Jiangtao, a senior vice president of iFlytek, explained to investors that the majority of the subsidies are either tax reimbursement or research and development grants. The two forms of subsidies are just a reflection of the close and frequent cooperation between iFlytek and the government. Relying heavily on government projects may sound like a poor business model, but growing AI capabilities in China speak to the success of these partnerships and the unique nature of China’s system of governance.

The tech-government relationship in China is not a one-way street. Both the Chinese government and China’s large tech firms mutually benefit from this cooperation. While many AI engineers do not work directly for the government, China employs AI technology in many levels of its government through smart-city (Zhihui Chengshi) or smart-governance (Zhihui Zhengwu) programs. Through these initiatives, the government posts their desired AI-construction projects in official bidding websites, and invites key private firms to apply.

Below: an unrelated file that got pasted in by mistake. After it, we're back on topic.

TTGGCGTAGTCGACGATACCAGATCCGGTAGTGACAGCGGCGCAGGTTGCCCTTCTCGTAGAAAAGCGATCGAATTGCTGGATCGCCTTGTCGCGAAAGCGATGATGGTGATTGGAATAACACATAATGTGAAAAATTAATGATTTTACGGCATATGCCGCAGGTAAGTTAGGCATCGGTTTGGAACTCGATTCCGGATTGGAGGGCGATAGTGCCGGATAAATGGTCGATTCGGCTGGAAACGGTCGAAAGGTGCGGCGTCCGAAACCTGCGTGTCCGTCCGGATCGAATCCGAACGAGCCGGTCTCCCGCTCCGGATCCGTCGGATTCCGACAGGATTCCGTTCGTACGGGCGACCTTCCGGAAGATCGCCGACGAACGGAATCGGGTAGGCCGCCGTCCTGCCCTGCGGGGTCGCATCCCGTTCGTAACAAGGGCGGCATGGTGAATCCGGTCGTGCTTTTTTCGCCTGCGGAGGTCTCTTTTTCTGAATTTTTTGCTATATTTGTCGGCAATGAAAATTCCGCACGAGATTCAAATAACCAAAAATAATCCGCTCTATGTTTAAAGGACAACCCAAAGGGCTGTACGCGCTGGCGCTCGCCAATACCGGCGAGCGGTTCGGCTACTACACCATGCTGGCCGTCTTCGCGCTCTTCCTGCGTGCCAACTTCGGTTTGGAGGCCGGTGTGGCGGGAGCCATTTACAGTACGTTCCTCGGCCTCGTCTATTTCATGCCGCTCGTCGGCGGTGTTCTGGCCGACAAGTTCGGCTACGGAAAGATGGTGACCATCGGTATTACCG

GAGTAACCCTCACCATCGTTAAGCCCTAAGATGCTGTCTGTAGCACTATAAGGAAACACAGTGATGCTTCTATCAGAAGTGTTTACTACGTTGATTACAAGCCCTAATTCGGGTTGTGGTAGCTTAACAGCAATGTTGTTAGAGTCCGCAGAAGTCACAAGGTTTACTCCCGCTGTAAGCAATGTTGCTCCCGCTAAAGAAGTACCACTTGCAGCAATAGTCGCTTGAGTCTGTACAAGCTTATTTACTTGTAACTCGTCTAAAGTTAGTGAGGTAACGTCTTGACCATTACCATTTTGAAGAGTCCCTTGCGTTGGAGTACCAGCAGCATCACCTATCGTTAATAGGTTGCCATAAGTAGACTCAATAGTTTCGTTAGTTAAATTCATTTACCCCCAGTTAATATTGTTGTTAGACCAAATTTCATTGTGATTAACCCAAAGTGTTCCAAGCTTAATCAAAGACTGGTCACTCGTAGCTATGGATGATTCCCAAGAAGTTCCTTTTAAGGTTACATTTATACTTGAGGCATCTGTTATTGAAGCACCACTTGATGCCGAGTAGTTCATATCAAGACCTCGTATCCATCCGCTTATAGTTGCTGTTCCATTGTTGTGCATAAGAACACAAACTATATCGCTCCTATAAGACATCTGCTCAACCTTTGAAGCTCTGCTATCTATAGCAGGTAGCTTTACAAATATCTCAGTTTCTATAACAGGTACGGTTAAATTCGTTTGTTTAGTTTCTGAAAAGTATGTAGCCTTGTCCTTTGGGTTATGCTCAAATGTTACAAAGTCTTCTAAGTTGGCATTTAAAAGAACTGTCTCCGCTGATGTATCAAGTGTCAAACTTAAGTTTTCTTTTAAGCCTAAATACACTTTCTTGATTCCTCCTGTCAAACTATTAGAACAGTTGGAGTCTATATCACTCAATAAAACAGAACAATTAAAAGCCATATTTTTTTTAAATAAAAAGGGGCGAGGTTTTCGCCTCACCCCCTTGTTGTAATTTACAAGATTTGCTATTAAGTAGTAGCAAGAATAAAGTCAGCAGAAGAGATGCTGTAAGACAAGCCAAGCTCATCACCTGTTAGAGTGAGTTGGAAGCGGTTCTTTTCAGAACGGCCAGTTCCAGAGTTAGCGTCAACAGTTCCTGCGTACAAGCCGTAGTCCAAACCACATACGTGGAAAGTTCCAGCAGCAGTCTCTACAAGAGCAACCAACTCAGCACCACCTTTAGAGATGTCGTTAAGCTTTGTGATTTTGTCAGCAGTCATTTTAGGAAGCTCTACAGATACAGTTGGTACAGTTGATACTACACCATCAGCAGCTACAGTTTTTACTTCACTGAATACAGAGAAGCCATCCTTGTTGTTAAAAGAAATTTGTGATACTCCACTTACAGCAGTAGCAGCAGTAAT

Most of the governmental projects do not need advanced new technologies. However, firms see them as opportunities to apply their technologies and receive funds from the government. As part of this, project application managers would look for potential programs to apply, consult with the governmental officials about requirements, coordinate in-progress and final acceptance examinations and keep in contact for future networking. 

The government and technology giants have built a strong cooperative relationship through past projects. China is able to support its strategic AI companies and utilize the generated technology in municipalities. Financially, the programs provide returns on investment to AI companies and, politically, the programs tell companies the preferences of the government on AI development and application.